Unfortunately, what lets Welcome to the Jungle down is that the story struggles to take us anywhere very exciting or fresh. One can argue the game is intentionally cliched, but it’s worrying how so few of the scenarios get the pulse racing. The best sequence is a low altitude helicopter ride above the heads of some rampaging rhinos, but otherwise the film struggles to deliver action that grabs your attention. It’s primarily lots of running through the jungle chased by men on motorcycles, with the occasionally CGI jungle critter making an appearance. Filmgoers may be overstimulated these days, but that’s no excuse for providing something that, ironically, plays like a movie with mid-’90s limitations of scope.
Some of these problems fall on director Jake Kasdan’s shoulders. He’s man with a hit-and-mostly-miss filmography that doesn’t suggest he was perfect for this material. His promising debut Zero Effect (1998) gave way to middling studio comedies like Walk Hard: The Dewey Cox Story (2007), Bad Teacher (2011), and Sex Tape (2014). And while Welcome to the Jungle enjoyed incredible and unexpected success (grossing $956 million in late 2017), this isn’t a movie you’d honestly say is well directed.
The camerawork is merely functional and adequate, with little distinguishing it from dozens of other films, while the action choreography is flat and uninspired. There are fights that just don’t take advantage of The Rock’s skills in this area, or whatever Karen Gillan might’ve picked up from working on the Guardians of the Galaxy movies. It even feels like much of the movie takes place in the same area of Hawaii, perhaps now overfamiliar to fans of the various US TV shows that film there. Kasdan got lucky being asked to make a script that’s hard to completely screw up, if the casting’s spot-on. Which it is.
Dwayne Johnson’s been swinging into all manner of movies to give them a boost of charisma for years now. It’s almost become his calling. He seems to work particularly well alongside Kevin Hart in comedies, which helps their character’s dynamic. Jack Black’s star has faded since his early-2000s heyday, but he’s on surprising good form here as a preening girl trapped inside a fat man’s body. It would have been easy to go overboard with some Valley Girl stereotyping, but Black gets Bethany’s mannerisms just right to make you believe there’s a young lady behind his scruffy beard. Karen Gillan’s perhaps the weakest link, but she looks the part and earns a few giggles when her character is tutored about how to bite her lower lip sexily.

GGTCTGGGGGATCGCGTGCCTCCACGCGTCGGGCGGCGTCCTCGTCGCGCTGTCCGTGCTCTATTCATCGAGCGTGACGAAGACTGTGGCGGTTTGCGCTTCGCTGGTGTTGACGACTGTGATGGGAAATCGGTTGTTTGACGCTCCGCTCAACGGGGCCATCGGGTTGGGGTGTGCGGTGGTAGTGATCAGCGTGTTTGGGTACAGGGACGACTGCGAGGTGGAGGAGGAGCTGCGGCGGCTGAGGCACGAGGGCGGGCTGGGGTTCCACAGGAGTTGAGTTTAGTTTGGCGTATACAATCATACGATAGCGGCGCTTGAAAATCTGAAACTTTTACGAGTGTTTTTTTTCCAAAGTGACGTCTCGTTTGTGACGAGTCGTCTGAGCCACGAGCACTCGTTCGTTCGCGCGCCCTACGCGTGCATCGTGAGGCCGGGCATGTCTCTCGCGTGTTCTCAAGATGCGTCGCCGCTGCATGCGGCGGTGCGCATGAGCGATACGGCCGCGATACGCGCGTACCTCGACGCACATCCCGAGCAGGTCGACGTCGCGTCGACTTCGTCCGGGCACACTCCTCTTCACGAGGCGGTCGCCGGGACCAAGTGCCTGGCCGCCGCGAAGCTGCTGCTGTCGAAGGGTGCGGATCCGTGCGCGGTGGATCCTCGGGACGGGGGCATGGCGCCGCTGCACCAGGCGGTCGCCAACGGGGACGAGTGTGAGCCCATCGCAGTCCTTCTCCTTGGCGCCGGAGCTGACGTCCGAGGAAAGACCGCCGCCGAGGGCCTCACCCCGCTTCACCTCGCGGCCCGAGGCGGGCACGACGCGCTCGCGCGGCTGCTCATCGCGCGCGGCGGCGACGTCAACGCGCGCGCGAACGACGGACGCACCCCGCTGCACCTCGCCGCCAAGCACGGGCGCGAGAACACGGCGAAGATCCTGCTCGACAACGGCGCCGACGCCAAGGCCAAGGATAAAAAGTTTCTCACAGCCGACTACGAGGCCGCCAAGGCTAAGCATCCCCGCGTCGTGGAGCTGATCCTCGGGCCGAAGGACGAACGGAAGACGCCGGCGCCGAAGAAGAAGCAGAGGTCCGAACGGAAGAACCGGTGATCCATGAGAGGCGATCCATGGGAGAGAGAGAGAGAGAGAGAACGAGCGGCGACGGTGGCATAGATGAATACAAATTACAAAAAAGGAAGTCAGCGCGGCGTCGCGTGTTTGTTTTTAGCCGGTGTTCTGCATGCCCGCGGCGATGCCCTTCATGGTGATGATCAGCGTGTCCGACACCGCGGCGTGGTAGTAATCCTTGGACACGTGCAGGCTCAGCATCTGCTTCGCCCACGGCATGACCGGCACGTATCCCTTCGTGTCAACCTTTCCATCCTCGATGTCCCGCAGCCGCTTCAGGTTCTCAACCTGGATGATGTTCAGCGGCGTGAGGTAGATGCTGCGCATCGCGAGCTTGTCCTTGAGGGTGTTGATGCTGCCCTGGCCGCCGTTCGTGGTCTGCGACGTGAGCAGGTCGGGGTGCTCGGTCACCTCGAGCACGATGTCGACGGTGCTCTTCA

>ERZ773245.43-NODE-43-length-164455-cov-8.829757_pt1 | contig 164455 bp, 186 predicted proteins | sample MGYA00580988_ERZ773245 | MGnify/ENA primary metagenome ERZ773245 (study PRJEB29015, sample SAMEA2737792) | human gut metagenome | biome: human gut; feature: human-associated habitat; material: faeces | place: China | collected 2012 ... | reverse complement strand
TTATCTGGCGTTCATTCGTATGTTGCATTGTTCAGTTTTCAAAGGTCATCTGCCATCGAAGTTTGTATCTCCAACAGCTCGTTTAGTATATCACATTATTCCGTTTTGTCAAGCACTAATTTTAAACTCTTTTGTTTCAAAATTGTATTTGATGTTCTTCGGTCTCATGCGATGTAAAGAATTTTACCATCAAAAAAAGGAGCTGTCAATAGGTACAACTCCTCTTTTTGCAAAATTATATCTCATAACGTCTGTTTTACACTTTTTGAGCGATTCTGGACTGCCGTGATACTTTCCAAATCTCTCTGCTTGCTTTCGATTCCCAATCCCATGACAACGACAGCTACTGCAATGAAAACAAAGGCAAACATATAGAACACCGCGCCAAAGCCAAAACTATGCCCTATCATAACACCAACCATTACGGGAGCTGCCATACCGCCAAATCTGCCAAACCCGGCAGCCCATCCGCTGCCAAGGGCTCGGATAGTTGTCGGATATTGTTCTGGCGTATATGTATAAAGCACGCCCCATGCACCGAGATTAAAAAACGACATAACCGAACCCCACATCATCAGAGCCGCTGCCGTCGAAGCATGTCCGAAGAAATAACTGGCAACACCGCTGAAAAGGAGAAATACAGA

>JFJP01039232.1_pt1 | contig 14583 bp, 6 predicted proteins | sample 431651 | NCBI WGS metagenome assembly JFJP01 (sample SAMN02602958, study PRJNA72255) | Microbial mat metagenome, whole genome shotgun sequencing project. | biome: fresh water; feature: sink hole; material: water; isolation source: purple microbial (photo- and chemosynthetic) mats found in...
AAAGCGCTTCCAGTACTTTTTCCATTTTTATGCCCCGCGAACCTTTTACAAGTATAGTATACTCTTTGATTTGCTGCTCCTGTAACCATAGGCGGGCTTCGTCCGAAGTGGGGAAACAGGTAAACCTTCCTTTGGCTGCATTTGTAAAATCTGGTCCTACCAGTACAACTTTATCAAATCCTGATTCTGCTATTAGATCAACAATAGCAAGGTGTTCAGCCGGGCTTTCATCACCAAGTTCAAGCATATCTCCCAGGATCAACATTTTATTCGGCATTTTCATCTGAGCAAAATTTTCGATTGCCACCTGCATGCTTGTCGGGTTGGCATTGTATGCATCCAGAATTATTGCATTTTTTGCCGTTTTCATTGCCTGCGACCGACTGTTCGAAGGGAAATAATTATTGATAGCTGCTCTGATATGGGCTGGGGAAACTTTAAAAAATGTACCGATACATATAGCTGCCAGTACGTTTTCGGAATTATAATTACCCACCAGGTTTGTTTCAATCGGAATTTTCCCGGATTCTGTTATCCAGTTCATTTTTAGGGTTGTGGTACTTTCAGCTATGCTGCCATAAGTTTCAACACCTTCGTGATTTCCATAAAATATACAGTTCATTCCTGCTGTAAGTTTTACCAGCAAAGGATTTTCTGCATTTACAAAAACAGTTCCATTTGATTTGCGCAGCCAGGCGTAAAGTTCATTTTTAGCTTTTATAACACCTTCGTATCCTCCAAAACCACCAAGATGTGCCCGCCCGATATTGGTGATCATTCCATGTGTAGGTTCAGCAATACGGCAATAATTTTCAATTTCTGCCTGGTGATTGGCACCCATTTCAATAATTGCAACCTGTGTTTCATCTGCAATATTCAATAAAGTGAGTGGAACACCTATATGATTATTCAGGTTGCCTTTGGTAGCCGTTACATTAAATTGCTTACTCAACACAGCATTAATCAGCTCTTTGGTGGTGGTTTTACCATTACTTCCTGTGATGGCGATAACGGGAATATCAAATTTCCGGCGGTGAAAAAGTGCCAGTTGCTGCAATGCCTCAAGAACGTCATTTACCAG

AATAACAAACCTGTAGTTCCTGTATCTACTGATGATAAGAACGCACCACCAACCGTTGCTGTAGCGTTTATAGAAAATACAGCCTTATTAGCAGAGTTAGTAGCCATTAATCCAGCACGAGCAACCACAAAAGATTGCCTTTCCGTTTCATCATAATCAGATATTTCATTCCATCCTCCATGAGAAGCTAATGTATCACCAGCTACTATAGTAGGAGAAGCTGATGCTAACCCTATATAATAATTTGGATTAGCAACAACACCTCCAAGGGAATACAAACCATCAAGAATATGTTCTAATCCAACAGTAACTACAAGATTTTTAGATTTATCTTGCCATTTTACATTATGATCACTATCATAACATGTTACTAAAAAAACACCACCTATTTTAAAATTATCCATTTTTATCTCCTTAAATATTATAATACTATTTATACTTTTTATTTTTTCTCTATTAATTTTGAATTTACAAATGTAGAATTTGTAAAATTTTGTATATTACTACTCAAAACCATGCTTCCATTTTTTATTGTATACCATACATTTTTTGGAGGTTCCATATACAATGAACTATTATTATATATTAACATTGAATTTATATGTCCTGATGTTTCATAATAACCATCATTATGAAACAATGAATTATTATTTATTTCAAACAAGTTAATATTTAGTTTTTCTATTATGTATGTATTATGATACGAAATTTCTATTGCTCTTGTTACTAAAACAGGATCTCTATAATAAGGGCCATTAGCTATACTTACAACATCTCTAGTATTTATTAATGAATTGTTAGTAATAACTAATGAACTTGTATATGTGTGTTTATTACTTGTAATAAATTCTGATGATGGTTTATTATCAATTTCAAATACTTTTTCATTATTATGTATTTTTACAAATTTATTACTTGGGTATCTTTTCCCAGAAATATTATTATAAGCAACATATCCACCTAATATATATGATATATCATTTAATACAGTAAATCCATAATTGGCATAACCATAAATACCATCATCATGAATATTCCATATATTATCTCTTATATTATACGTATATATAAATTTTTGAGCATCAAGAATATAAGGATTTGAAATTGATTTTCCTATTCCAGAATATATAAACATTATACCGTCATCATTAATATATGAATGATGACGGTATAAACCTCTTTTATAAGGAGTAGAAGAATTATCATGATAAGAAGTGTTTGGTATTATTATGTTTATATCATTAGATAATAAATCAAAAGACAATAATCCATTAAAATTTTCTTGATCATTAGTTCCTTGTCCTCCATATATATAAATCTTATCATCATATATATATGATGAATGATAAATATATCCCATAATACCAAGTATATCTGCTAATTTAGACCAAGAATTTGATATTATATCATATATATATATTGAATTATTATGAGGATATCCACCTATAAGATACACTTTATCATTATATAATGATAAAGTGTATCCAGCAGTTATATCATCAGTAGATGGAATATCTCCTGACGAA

Jumanji: Welcome to the Jungle is a great example of how to resurrect an old idea, by giving it a fresh spin that doesn’t betray anything that came before. Although I’m sure diehard fans will join me in being confused by how time flows when you’re in the game (a month equals ten years, and if you finish it you’re returned to the exact time you left), because that flies in the face of what was established to make Robin Williams’ character so tragic. I wish it was more exciting and had more surprises and jokes up its sleeve than what the trailer spoiled, but this is no-nonsense fun for the family.
Sony tend to deliver benchmark Blu-rays, and their 2160p 4K Ultra HD edition of Jumanji: Welcome to the Jungle is another. Textures, colours and fine detail is superb throughout the 2.39:1 image, with beautiful vistas and minimal video noise. It even contains a premium Dolby Vision presentation, meaning the high dynamic range (HDR) is constantly changing according to each frame displayed.
The film was shot digitally at 3.4K using the Arri Alexa Mini camera, the source material finished at 2K as a digital intermediate, then upscaled to 4K. It’s an improvement on the 1080p Blu-ray included, particularly if you happen to have Dolby Vision, but watching the HDR10 “downgrade” isn’t exactly painful.
Those lucky enough to have a Dolby Atmos setup will also enjoy that mix on the UHD disc, but the Dolby TrueHD 7.1 (48kHz, 24-bit) down mix also available is very aggressive and delivers lots of fun aural effects and atmospherics to draw you into the world of the game. I particularly enjoyed the growling motorcycles, surround sound at the bazaar, and other environmental touches. The regular Blu-ray’s DTS-HD Master Audio 5.1 track is no slouch either.
The extra features are all stored on the accompanying Blu-ray disc:
director: Jake Kasdan.
writers: Chris McKenna, Erik Sommers, Scott Rosenbergf & Jeff Pinkner (story by Chris McKenna, based on ‘Jumanji’ by Chris Van Allsburg).
starring: Dwayne Johnson, Jack Black, Kevin Hart, Karen Gillan, Nick Jonas & Bobby Cannavale.